The Zulfiqar, an Iranian main battle tank, was designed by Brigadier General Mir-Younes Masoumzadeh, the deputy ground force commander for research and self-sufficiency of the armed forces. It was named after the legendary sword of Ali, the first Shiite Imam. The tank underwent evaluation in 1993, and six semi-industrial prototypes were produced and tested in 1997. The tank has a unique box-shaped, steel-welded turret of local design and is believed to have been developed from major components of the Soviet T-72 and American M48 and M60 tanks. The suspension is modelled on the M48 / M60 Patton tanks supplied to Iran by the U.S. The Zulfiqar weighs 52 tonnes and has dimensions of 9.20 m (length), 3.6 m (width), and 2.5 m (height). It can be operated by a crew of three personnel. The tank’s armour comprises a composite for the turret and an Explosive Reactive Armor (ERA) for the hull. Its main armament is a 125 mm 2A46 smoothbore gun, and it also features a coaxial 7.62mm machine gun and a remotely controlled 12.7mm machine gun. The Zulfiqar is powered by a 12-cylinder diesel engine and has an operational range of around 450 km, with a maximum speed of approximately 70 km/h.
The T-62 tank was developed and produced at Factory No. 183 in Nizhniy Tagil, also known as Uralvagonzavod, and was introduced in 1961 as a response to the American M60 tank. This Soviet medium tank weighs 37 tonnes and has dimensions of 9.34 m (length), 3.30 m (width), and 2.40 m (height), and is operated by a crew of four personnel. Its most notable feature is its 115mm smoothbore gun, which was an amalgamation of several experimental concepts. The tank’s armour consists of a cast turret and hull, and it is equipped with a 115 mm U-5TS (2A20) smoothbore gun, a coaxial 7.62mm machine gun, and a remotely controlled 12.7mm machine gun. The T-62 is powered by a V-55 12-cylinder 4-stroke one-chamber 38.88-liter water-cooled diesel engine, which gives it an operational range of around 450 km and a maximum speed of approximately 50 km/h. Although it became the standard tank in the Soviet arsenal, it did not fully replace the T-55 in export markets due to its higher manufacturing costs and maintenance requirements compared to its predecessor. Despite being succeeded by later models in successor states of the Soviet Union, the T-62 remained in reserve in the former USSR and frontline use by other countries.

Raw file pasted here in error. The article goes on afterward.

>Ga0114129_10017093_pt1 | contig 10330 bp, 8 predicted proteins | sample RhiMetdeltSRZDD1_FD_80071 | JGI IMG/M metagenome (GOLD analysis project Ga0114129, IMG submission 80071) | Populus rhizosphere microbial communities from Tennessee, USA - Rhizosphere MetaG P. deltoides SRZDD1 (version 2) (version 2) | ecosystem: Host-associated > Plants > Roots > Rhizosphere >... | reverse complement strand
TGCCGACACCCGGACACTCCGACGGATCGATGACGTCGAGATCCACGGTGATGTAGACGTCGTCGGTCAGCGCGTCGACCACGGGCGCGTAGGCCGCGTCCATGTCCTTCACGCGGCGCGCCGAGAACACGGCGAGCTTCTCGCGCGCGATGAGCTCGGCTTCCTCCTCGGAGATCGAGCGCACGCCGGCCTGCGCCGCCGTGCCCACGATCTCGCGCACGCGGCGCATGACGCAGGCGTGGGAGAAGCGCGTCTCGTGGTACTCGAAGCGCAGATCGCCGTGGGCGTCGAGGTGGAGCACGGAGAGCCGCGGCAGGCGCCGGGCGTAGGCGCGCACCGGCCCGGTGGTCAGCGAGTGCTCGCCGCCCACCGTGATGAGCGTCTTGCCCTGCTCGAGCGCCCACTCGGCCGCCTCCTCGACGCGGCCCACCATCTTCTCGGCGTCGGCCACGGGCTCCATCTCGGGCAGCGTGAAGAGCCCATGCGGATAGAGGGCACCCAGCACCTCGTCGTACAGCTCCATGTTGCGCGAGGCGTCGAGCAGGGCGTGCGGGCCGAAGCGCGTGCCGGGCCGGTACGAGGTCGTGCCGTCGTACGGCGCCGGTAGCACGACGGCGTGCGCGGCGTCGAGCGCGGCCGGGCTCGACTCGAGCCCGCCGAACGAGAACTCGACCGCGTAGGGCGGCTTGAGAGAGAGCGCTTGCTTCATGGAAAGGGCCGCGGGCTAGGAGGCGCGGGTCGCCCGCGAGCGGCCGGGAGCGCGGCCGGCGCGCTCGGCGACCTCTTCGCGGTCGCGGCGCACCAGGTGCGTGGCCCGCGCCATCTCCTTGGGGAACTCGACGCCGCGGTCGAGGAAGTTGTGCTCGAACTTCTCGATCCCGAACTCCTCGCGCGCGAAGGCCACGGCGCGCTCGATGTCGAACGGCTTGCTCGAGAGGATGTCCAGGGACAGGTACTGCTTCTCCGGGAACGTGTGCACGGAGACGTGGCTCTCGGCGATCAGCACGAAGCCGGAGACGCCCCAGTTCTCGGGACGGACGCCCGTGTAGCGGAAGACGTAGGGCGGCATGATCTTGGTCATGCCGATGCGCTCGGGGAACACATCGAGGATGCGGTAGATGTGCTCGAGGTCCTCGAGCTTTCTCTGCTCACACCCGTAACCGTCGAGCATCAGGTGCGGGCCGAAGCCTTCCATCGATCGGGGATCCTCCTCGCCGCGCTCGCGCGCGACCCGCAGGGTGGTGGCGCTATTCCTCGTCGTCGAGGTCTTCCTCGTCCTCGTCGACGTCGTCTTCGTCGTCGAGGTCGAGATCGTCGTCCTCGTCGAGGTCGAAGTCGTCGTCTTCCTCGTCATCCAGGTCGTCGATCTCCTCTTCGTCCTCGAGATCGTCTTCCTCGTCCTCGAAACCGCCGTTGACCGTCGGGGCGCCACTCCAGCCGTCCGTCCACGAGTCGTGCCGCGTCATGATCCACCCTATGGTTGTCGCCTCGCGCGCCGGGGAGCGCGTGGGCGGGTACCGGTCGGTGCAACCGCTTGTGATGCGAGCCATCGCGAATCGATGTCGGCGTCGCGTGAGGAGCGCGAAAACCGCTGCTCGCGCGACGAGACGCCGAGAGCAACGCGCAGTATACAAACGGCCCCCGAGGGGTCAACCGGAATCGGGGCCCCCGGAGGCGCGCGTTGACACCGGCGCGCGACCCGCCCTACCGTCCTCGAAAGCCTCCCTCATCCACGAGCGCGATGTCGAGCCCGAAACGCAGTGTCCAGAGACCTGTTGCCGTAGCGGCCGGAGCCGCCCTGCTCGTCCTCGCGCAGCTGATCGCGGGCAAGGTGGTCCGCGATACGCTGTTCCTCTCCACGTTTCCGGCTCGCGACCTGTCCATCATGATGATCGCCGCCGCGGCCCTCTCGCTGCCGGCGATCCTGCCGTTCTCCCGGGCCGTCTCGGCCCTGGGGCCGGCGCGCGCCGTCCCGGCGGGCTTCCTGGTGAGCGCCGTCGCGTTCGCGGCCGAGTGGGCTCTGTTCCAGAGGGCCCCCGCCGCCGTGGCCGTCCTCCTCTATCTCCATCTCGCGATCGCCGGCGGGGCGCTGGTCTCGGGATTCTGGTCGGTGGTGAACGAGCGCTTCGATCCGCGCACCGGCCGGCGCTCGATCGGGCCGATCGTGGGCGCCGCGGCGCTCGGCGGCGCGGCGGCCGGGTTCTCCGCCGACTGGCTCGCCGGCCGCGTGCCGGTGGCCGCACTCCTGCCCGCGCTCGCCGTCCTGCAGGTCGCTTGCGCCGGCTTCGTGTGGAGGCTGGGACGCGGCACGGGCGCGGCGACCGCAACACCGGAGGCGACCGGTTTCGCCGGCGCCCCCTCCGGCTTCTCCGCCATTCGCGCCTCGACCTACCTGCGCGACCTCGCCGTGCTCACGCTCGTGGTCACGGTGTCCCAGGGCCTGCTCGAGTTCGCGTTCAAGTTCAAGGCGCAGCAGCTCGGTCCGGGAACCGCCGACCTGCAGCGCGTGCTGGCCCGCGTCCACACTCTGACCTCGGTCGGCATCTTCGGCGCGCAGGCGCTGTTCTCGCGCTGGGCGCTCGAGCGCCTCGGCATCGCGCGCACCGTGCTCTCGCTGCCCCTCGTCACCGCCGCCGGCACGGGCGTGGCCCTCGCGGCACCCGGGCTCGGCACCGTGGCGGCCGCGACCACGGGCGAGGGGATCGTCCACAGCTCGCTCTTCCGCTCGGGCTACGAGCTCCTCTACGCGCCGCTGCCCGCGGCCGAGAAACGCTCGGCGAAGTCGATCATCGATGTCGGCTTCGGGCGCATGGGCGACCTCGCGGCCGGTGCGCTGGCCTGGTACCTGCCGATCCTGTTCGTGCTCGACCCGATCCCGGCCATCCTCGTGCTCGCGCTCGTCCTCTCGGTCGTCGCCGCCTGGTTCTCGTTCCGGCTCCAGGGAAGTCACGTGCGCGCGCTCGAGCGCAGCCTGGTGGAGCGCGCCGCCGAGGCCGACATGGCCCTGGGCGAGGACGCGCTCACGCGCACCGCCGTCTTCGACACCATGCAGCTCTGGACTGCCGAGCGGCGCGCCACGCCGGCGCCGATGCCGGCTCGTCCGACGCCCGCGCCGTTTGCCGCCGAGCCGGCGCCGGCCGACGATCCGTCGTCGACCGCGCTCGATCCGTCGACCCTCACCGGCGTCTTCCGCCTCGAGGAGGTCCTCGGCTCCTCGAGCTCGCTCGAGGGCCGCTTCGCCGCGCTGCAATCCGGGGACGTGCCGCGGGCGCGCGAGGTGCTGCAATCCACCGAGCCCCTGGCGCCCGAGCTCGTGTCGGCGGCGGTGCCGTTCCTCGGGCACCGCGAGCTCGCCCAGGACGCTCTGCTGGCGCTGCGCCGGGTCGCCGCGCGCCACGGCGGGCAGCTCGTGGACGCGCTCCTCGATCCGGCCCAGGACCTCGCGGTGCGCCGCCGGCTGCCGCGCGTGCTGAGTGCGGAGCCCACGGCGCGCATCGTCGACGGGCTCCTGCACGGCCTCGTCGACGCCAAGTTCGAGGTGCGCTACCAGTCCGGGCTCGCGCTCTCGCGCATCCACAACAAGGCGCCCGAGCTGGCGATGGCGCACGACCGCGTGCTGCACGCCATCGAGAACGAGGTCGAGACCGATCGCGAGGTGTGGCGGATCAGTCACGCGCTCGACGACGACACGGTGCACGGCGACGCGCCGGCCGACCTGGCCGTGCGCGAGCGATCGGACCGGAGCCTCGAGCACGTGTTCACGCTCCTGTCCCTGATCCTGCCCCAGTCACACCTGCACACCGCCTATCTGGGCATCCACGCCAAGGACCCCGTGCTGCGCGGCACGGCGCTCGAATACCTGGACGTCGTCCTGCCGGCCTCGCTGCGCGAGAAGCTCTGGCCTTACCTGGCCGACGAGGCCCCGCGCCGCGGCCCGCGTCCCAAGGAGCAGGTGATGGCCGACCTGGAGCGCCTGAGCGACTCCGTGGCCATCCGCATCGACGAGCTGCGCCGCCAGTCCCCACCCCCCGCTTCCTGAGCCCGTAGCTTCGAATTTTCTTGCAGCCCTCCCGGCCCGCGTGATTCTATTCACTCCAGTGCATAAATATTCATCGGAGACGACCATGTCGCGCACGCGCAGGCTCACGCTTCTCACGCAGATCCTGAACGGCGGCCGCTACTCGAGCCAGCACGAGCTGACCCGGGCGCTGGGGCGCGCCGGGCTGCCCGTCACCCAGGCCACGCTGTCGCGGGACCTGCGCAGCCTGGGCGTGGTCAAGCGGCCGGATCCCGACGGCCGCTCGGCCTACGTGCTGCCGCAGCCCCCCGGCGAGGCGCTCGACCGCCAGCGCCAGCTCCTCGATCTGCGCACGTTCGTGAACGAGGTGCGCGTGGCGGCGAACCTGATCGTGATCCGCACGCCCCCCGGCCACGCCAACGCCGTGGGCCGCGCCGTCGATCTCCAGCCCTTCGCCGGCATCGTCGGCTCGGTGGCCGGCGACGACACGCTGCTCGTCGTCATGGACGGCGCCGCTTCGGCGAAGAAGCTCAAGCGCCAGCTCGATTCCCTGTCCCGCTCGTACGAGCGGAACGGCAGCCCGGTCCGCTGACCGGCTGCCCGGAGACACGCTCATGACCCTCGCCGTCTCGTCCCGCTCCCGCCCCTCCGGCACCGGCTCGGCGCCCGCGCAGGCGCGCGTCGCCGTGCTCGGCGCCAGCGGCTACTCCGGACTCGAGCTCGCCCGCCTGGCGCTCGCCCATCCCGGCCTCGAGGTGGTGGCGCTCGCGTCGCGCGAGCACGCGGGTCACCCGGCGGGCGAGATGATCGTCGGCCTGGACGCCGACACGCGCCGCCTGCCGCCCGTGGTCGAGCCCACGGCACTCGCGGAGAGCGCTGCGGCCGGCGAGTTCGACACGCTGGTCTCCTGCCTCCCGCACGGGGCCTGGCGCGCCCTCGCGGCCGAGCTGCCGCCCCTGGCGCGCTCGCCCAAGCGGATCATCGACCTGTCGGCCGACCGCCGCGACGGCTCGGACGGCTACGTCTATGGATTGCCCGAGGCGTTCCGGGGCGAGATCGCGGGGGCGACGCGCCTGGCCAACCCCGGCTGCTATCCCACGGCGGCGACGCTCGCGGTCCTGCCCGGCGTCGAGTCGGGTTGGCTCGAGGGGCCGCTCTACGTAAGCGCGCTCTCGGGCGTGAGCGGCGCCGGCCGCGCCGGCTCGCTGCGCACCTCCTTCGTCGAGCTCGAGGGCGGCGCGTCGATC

The T-55, a Soviet main battle tank, was introduced after World War II. It incorporated modifications made to the previous T-54 series, including NBC protection and a new engine. Weighing 36 metric tons and measuring 9.00 m in length, 3.37 m in width, and 2.40 m in height, it requires a crew of four. Its armour consists of various thicknesses. Its main armament is a D-10T 100 mm rifled gun, and it also features a coaxial 7.62mm machine gun and a remotely controlled 12.7mm machine gun. Powered by a Model V-55 (V-54) V-12 water-cooled, 38.88-litre diesel engine, it has an operational range of approximately 325 kilometres and can achieve a maximum speed of around 51 km/h. The T-55 maintained a relatively affordable and uncomplicated design, influenced by the principles that made the T-34 an iconic tank of World War II. It became the most cost-effective main battle tank to date, with a higher number of exports than any other modern tank in history.